The book “The Occupied Clinic: Militarism and Care in Kashmir” by Saiba Varma explores the psychological, ontological, and political entanglements between medicine and violence in Kashmir.
The book details that more than sixty percent of the civilian population of Kashmir suffers from depression, anxiety, PTSD, or acute stress.
By highlighting the overlap between humanitarianism and militarism and between care and violence, Varma theorizes care not as a redemptive practice, but as a fraught sphere of action that is never quite what it seems.
Read an excerpt from the book below.
In Srinagar, Kashmir:
A network of narrow, dusty roads takes me to Kāthi Darwāzā, an imposing gateway into the once-splendid, medieval city of Nagar Nagar. Nagar Nagar, with its palaces, ateliers, and gardens, is long gone. But the military encampment that protected it, perched on one of Srinagar’s most sacred hills, Koh-e-Marān or Hari Parbat, remains. From this mountainous perch, over centuries, one military garrison has replaced another.
Kāthi Darwāzā, graffitied and weathered, is still a boundary marker. It offers an entryway into the Old City from shiny, new Srinagar, with its gaudy, concrete structures, bustling avenues, and chaotic traffic. Runaway chickens from the nearby Animal Husbandry Department dart back and forth through the gateway, pecking at crumbs and litter on the road. For me, the archway is a different kind of threshold, an opening between home life and fieldwork.
I disembark from my auto-rickshaw outside Kāthi Darwāzā. Others, too, descend from rickety and colorful public buses. A motley crew, we walk through the doorway together, past imperial debris, open sewers, chemist (pharmacy) shops, and fruit sellers. After a ten-minute walk, we arrive at another gate. This one is newer. In bright blue letters, it announces itself in English: the Government Psychiatric Diseases Hospital, Kashmir’s only public psychiatric hospital for a population of 8 million people. A fort within a fort, secrets folded within.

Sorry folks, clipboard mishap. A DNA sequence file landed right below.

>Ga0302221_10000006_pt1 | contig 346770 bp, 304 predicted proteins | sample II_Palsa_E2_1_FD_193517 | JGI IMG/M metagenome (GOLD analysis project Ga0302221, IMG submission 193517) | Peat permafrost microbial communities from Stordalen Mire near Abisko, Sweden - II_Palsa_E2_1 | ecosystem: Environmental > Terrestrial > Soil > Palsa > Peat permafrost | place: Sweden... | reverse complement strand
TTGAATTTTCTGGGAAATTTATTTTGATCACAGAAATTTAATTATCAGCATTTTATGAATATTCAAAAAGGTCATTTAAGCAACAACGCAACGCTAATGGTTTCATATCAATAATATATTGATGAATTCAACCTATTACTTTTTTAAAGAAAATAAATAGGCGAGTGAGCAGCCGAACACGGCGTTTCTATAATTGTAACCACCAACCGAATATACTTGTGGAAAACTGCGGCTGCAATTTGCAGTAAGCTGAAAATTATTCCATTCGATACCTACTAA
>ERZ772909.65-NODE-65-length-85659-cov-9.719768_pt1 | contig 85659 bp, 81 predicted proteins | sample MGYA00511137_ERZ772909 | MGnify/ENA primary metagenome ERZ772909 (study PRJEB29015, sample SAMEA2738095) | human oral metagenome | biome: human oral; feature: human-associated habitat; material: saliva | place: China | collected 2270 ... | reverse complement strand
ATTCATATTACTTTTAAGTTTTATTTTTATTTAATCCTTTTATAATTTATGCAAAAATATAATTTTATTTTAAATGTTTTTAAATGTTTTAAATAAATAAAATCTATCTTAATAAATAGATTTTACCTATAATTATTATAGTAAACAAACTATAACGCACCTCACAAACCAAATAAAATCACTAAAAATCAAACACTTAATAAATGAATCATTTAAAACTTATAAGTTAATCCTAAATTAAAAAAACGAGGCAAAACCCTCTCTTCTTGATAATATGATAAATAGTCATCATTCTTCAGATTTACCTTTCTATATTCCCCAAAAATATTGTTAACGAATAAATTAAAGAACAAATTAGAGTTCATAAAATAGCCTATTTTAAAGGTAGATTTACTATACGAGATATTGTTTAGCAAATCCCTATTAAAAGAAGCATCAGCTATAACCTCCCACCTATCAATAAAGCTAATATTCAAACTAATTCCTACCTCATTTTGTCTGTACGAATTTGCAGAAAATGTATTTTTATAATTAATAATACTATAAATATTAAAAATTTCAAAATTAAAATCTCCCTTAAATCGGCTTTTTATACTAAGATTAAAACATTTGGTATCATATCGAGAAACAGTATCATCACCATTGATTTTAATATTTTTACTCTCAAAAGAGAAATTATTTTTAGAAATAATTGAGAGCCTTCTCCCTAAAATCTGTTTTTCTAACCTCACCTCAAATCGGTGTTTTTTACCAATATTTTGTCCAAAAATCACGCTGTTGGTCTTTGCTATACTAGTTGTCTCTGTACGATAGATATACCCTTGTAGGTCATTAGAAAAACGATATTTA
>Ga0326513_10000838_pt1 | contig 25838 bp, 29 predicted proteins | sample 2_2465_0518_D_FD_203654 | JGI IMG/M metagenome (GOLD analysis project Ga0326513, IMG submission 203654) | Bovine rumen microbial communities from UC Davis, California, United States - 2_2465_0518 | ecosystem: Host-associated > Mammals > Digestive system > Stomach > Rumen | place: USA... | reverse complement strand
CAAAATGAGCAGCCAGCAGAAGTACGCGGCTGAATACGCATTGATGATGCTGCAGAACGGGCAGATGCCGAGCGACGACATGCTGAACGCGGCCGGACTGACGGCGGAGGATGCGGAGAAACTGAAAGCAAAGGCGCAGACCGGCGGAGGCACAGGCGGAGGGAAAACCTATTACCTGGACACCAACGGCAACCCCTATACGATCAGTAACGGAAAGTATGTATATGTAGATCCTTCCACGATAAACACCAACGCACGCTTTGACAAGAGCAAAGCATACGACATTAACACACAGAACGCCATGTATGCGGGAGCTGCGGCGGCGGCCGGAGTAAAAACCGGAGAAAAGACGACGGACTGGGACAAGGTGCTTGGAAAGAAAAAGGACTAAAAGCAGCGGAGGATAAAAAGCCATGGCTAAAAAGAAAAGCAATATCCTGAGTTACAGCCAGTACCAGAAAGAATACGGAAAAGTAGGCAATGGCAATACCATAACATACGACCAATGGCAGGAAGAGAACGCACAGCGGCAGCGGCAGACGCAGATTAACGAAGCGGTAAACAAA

It’s a busy Saturday morning in early November. I make my way to the hospital’s crowded outpatient department (OPD), where Dr. Manzoor, a psychiatrist, is on duty. It’s only been a few weeks since I started fieldwork, and I’m still unfamiliar with the rhythm of the OPD. I’m here to learn about an unfolding “epidemic of trauma,” a product of a long-standing conflict between Kashmiris’ unfulfilled demands for political self-determination set against competing claims by both India and Pakistan over the region.
In response to Kashmir’s struggle for self-determination—which became an armed movement in 1988—the central Indian government heavily securitized the region, making it the most densely militarized in the world; dissolved the Jammu and Kashmir state assembly; and imposed stringent antiterrorism and emergency laws that transformed everyday life. Because some armed groups received assistance from Pakistan, the Indian state glossed the movement as Pakistani-sponsored “cross-border terrorism,” while erasing its own extralegal actions in the region. By the turn of the century, the armed movement was largely defeated, but the approximately 400,000 Indian armed forces deployed—including military, paramilitary, and militarized police forces—were never withdrawn. “Anti-terror” emergency laws have remained in place, criminalizing Kashmiri Muslims as potential terrorists. The (mis)reading of Kashmir’s struggle for self-determination as a movement fomented by “terrorists” gained greater force with the United States’ “war on terror,” which sanctioned racial profiling and policing of Muslim communities worldwide.